A very wise woman or man named Anonymous once said that you get what you pay for. History doesn't tell us whether she or he bought wholesale or whether she/he lived in Southern California.
But we all know the drill when it comes to consuming culture here. For starters, better whip out that gold-plated AmEx card and plunk down 25 bucks, which may not cover the parking fee. After that, the ka-ching-ing starts in earnest. In metropolitan L.A., the sun, surf and heart-stopping Griffith Observatory views on a clear day are free for the taking. For most everything else, you pay premium. Whether you're bound for a Wagnerian rave-up at the Dorothy Chandler, a screening of "I Love You, Man" at the ArcLight or an electronica concert in Echo Park, you know an afternoon or evening on the town is likely to cost more than if your entertainment options were on par with those of, say, Tuscaloosa or Oshkosh. (And don't even think about scoring Lakers tickets unless you're either about to win the California Lottery or dating Sasha Vujacic.)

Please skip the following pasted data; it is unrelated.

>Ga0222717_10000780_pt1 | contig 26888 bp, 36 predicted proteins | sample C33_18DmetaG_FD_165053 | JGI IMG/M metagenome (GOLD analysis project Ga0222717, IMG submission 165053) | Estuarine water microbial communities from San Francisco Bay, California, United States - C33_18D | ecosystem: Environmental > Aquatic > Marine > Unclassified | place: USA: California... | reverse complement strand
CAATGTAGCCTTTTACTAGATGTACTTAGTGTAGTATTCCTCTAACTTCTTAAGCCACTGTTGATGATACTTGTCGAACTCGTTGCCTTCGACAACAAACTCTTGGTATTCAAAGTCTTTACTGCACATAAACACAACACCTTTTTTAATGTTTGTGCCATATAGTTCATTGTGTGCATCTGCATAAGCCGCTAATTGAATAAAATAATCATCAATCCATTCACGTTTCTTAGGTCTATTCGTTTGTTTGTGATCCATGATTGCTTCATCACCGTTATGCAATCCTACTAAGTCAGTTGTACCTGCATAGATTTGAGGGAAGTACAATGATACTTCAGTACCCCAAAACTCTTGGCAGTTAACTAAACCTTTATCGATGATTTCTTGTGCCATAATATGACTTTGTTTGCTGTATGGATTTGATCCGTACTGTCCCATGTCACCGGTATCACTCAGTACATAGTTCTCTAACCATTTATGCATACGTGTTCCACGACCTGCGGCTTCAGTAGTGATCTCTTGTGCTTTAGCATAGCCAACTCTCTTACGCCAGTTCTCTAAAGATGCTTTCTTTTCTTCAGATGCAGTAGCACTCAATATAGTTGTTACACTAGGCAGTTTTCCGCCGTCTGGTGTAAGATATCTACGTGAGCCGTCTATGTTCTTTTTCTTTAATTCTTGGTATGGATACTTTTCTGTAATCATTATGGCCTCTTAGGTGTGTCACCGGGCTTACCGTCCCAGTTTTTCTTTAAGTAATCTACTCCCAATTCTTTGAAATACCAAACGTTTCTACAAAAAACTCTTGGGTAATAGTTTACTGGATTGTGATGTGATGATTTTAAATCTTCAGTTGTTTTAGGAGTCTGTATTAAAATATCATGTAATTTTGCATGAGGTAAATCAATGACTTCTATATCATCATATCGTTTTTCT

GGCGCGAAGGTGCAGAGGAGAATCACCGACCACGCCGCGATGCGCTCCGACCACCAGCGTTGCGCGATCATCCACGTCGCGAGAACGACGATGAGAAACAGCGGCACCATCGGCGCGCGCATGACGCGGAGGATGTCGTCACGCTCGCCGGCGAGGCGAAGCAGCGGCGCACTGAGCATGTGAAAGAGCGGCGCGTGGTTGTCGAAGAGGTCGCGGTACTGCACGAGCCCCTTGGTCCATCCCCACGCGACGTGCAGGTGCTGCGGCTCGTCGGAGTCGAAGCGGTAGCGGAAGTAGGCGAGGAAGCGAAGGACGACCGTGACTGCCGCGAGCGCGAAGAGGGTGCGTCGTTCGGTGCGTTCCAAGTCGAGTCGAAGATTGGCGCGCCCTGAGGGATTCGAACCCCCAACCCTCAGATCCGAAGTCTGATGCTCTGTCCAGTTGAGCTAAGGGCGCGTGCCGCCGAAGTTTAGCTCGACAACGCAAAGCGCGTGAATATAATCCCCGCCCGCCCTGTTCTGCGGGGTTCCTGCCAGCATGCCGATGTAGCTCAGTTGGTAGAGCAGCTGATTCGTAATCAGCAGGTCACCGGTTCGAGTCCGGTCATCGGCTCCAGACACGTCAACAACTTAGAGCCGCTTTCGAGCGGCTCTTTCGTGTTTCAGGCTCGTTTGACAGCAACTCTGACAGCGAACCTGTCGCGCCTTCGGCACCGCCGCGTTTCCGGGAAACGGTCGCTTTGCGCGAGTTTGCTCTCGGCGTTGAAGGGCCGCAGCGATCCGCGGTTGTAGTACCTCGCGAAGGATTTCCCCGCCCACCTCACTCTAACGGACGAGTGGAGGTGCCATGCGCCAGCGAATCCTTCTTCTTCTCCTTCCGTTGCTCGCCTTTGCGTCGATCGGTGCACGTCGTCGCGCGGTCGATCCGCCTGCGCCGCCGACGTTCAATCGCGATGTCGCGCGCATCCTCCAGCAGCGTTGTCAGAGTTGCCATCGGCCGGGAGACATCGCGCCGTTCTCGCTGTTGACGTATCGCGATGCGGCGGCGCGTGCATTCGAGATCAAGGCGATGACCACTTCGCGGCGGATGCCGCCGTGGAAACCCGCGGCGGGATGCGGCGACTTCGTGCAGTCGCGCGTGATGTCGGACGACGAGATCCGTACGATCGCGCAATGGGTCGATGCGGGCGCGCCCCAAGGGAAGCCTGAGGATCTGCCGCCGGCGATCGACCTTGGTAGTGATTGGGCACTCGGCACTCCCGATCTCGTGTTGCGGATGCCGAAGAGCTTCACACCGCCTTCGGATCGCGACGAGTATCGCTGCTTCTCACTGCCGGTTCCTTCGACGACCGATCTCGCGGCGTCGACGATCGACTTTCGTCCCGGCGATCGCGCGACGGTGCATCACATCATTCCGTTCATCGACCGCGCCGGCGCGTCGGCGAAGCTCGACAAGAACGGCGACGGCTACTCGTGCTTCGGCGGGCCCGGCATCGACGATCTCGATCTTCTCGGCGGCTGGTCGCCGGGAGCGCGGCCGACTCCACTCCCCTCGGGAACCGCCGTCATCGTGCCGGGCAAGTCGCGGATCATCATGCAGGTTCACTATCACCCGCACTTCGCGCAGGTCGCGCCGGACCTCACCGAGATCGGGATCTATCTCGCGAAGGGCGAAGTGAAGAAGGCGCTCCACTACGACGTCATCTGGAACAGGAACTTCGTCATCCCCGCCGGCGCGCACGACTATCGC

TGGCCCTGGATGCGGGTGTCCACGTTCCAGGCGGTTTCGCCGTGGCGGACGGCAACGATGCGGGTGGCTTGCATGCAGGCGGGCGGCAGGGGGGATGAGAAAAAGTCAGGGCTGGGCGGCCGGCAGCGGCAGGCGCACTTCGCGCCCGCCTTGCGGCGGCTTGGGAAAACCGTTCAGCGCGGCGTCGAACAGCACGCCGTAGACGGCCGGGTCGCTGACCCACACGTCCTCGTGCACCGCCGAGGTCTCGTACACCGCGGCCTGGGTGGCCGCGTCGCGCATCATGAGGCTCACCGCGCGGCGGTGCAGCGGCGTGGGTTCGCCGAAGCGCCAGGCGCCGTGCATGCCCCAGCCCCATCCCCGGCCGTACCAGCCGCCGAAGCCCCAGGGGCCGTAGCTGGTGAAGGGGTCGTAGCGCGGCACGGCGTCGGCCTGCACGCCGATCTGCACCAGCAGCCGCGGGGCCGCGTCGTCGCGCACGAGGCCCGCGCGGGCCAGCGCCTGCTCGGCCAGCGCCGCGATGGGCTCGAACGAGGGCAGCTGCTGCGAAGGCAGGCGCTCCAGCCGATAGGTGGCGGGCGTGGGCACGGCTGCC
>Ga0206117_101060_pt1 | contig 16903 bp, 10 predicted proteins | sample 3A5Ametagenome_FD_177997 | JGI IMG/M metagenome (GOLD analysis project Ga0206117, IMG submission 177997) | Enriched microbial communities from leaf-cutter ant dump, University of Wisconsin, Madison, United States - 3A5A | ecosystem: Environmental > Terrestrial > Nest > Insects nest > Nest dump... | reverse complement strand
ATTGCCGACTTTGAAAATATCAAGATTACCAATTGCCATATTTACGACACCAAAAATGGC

Supposedly, paying through the nose for culture is part of the privilege of keeping oneself edified while living in the "world's entertainment capital." But that rationalization won't help pop-culture cognoscenti and art mavens ride out the Great Decession of 2009. That's why our critics and reporters have been tightening their belts and scouring the cultural landscape in search of off-peak-hours museum prices, free outdoor concerts and movie-ticket giveaways. Call it the Calendar Cultural Stimulus Package.Copyright © 2015, Los Angeles Times